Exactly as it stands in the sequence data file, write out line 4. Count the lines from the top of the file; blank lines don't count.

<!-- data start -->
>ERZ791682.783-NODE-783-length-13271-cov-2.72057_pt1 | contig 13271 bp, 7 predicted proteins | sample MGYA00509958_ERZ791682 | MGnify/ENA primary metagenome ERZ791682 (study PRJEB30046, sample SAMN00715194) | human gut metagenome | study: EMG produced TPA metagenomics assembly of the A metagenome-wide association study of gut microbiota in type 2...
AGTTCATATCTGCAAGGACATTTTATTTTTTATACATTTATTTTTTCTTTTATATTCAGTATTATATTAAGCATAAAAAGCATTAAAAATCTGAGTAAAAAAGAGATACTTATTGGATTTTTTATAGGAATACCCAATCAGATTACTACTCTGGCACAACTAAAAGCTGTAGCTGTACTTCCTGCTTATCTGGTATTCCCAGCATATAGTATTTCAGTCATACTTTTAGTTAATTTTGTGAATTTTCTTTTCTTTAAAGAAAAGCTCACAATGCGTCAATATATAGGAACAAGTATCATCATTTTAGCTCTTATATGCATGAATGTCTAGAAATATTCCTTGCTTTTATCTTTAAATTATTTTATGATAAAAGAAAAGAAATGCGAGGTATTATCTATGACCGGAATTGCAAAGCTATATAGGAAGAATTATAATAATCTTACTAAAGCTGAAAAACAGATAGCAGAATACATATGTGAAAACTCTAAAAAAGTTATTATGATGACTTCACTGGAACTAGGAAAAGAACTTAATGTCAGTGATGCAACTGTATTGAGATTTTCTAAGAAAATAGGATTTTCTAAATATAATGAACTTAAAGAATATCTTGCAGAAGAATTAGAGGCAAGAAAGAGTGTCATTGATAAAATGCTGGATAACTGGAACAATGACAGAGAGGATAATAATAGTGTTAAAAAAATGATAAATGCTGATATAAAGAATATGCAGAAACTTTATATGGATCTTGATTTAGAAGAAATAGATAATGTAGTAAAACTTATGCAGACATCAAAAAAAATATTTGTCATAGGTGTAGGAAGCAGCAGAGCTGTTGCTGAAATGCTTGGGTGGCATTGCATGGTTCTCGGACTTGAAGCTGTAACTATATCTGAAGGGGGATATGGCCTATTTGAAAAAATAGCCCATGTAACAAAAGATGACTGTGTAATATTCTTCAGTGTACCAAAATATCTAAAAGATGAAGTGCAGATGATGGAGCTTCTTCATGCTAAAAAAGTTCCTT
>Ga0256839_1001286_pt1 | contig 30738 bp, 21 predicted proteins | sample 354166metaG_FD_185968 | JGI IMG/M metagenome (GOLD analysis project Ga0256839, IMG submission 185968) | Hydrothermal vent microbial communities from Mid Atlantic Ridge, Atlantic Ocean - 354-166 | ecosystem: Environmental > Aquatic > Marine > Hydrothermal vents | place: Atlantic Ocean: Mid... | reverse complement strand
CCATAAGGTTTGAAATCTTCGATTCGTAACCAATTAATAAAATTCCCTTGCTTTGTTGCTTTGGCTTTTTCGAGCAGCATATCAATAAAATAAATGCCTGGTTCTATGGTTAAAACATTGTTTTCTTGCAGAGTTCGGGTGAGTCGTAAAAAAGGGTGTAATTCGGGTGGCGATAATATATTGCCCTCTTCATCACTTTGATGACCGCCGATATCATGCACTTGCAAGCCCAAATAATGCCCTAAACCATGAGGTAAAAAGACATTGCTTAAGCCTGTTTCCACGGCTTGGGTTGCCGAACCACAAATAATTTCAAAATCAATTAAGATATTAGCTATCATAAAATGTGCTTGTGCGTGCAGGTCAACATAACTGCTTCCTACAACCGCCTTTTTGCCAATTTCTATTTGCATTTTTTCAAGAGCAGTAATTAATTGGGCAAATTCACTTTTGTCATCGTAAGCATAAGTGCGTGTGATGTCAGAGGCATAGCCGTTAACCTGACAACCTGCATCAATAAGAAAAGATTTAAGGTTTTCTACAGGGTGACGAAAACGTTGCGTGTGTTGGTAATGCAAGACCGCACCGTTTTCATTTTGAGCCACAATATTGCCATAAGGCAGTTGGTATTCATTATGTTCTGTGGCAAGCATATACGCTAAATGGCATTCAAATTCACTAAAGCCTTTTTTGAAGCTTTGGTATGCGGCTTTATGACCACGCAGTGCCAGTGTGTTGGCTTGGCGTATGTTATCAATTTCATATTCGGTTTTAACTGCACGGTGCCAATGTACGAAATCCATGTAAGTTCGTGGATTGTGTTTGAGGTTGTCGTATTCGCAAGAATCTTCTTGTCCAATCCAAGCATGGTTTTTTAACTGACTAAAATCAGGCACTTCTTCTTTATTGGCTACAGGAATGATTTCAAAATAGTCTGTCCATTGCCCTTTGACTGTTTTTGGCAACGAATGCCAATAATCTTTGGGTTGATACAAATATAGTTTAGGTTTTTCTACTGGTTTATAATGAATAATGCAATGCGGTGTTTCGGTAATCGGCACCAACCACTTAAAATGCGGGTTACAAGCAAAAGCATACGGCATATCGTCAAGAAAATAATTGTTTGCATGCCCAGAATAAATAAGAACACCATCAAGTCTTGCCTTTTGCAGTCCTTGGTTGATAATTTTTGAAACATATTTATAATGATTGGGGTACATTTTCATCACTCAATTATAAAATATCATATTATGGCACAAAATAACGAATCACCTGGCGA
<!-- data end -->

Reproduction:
CCATAAGGTTTGAAATCTTCGATTCGTAACCAATTAATAAAATTCCCTTGCTTTGTTGCTTTGGCTTTTTCGAGCAGCATATCAATAAAATAAATGCCTGGTTCTATGGTTAAAACATTGTTTTCTTGCAGAGTTCGGGTGAGTCGTAAAAAAGGGTGTAATTCGGGTGGCGATAATATATTGCCCTCTTCATCACTTTGATGACCGCCGATATCATGCACTTGCAAGCCCAAATAATGCCCTAAACCATGAGGTAAAAAGACATTGCTTAAGCCTGTTTCCACGGCTTGGGTTGCCGAACCACAAATAATTTCAAAATCAATTAAGATATTAGCTATCATAAAATGTGCTTGTGCGTGCAGGTCAACATAACTGCTTCCTACAACCGCCTTTTTGCCAATTTCTATTTGCATTTTTTCAAGAGCAGTAATTAATTGGGCAAATTCACTTTTGTCATCGTAAGCATAAGTGCGTGTGATGTCAGAGGCATAGCCGTTAACCTGACAACCTGCATCAATAAGAAAAGATTTAAGGTTTTCTACAGGGTGACGAAAACGTTGCGTGTGTTGGTAATGCAAGACCGCACCGTTTTCATTTTGAGCCACAATATTGCCATAAGGCAGTTGGTATTCATTATGTTCTGTGGCAAGCATATACGCTAAATGGCATTCAAATTCACTAAAGCCTTTTTTGAAGCTTTGGTATGCGGCTTTATGACCACGCAGTGCCAGTGTGTTGGCTTGGCGTATGTTATCAATTTCATATTCGGTTTTAACTGCACGGTGCCAATGTACGAAATCCATGTAAGTTCGTGGATTGTGTTTGAGGTTGTCGTATTCGCAAGAATCTTCTTGTCCAATCCAAGCATGGTTTTTTAACTGACTAAAATCAGGCACTTCTTCTTTATTGGCTACAGGAATGATTTCAAAATAGTCTGTCCATTGCCCTTTGACTGTTTTTGGCAACGAATGCCAATAATCTTTGGGTTGATACAAATATAGTTTAGGTTTTTCTACTGGTTTATAATGAATAATGCAATGCGGTGTTTCGGTAATCGGCACCAACCACTTAAAATGCGGGTTACAAGCAAAAGCATACGGCATATCGTCAAGAAAATAATTGTTTGCATGCCCAGAATAAATAAGAACACCATCAAGTCTTGCCTTTTGCAGTCCTTGGTTGATAATTTTTGAAACATATTTATAATGATTGGGGTACATTTTCATCACTCAATTATAAAATATCATATTATGGCACAAAATAACGAATCACCTGGCGA